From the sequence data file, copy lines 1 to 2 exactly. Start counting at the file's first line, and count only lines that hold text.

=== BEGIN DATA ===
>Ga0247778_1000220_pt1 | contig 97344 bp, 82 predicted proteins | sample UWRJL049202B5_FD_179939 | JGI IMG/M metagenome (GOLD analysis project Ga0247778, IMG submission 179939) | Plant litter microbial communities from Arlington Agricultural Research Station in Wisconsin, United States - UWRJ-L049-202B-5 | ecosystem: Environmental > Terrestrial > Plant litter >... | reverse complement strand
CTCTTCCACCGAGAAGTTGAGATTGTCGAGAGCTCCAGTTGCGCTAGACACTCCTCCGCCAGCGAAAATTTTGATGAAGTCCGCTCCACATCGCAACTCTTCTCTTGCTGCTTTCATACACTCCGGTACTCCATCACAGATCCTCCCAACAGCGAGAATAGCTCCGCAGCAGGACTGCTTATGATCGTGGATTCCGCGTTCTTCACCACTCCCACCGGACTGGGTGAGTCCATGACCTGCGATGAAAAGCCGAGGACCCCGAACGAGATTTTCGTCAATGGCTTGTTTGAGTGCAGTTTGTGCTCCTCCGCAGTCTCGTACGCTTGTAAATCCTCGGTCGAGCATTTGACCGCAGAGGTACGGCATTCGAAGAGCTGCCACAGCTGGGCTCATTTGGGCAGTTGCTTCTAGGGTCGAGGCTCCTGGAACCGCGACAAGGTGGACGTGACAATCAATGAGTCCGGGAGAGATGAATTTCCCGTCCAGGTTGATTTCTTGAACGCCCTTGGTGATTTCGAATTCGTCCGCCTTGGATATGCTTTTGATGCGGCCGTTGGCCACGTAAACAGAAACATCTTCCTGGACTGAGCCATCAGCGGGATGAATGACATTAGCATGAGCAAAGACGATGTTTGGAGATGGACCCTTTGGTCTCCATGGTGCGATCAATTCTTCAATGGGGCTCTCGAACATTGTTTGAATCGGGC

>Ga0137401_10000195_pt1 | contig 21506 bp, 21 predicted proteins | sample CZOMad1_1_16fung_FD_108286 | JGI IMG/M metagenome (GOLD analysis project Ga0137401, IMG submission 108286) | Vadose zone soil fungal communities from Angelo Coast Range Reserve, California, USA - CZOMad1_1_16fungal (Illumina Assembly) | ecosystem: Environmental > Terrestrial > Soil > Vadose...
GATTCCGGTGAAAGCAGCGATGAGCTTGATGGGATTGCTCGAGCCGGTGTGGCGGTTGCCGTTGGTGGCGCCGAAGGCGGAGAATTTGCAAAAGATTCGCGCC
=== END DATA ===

>Ga0247778_1000220_pt1 | contig 97344 bp, 82 predicted proteins | sample UWRJL049202B5_FD_179939 | JGI IMG/M metagenome (GOLD analysis project Ga0247778, IMG submission 179939) | Plant litter microbial communities from Arlington Agricultural Research Station in Wisconsin, United States - UWRJ-L049-202B-5 | ecosystem: Environmental > Terrestrial > Plant litter >... | reverse complement strand
CTCTTCCACCGAGAAGTTGAGATTGTCGAGAGCTCCAGTTGCGCTAGACACTCCTCCGCCAGCGAAAATTTTGATGAAGTCCGCTCCACATCGCAACTCTTCTCTTGCTGCTTTCATACACTCCGGTACTCCATCACAGATCCTCCCAACAGCGAGAATAGCTCCGCAGCAGGACTGCTTATGATCGTGGATTCCGCGTTCTTCACCACTCCCACCGGACTGGGTGAGTCCATGACCTGCGATGAAAAGCCGAGGACCCCGAACGAGATTTTCGTCAATGGCTTGTTTGAGTGCAGTTTGTGCTCCTCCGCAGTCTCGTACGCTTGTAAATCCTCGGTCGAGCATTTGACCGCAGAGGTACGGCATTCGAAGAGCTGCCACAGCTGGGCTCATTTGGGCAGTTGCTTCTAGGGTCGAGGCTCCTGGAACCGCGACAAGGTGGACGTGACAATCAATGAGTCCGGGAGAGATGAATTTCCCGTCCAGGTTGATTTCTTGAACGCCCTTGGTGATTTCGAATTCGTCCGCCTTGGATATGCTTTTGATGCGGCCGTTGGCCACGTAAACAGAAACATCTTCCTGGACTGAGCCATCAGCGGGATGAATGACATTAGCATGAGCAAAGACGATGTTTGGAGATGGACCCTTTGGTCTCCATGGTGCGATCAATTCTTCAATGGGGCTCTCGAACATTGTTTGAATCGGGC